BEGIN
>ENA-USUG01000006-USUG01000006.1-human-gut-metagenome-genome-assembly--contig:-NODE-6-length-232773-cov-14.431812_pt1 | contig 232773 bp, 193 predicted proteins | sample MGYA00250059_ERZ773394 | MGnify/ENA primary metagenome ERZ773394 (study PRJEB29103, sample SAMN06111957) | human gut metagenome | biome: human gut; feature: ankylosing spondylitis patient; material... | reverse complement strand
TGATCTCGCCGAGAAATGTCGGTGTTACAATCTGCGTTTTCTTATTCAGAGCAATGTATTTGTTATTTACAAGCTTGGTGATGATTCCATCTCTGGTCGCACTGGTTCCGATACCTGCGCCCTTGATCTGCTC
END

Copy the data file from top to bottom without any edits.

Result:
>ENA-USUG01000006-USUG01000006.1-human-gut-metagenome-genome-assembly--contig:-NODE-6-length-232773-cov-14.431812_pt1 | contig 232773 bp, 193 predicted proteins | sample MGYA00250059_ERZ773394 | MGnify/ENA primary metagenome ERZ773394 (study PRJEB29103, sample SAMN06111957) | human gut metagenome | biome: human gut; feature: ankylosing spondylitis patient; material... | reverse complement strand
TGATCTCGCCGAGAAATGTCGGTGTTACAATCTGCGTTTTCTTATTCAGAGCAATGTATTTGTTATTTACAAGCTTGGTGATGATTCCATCTCTGGTCGCACTGGTTCCGATACCTGCGCCCTTGATCTGCTC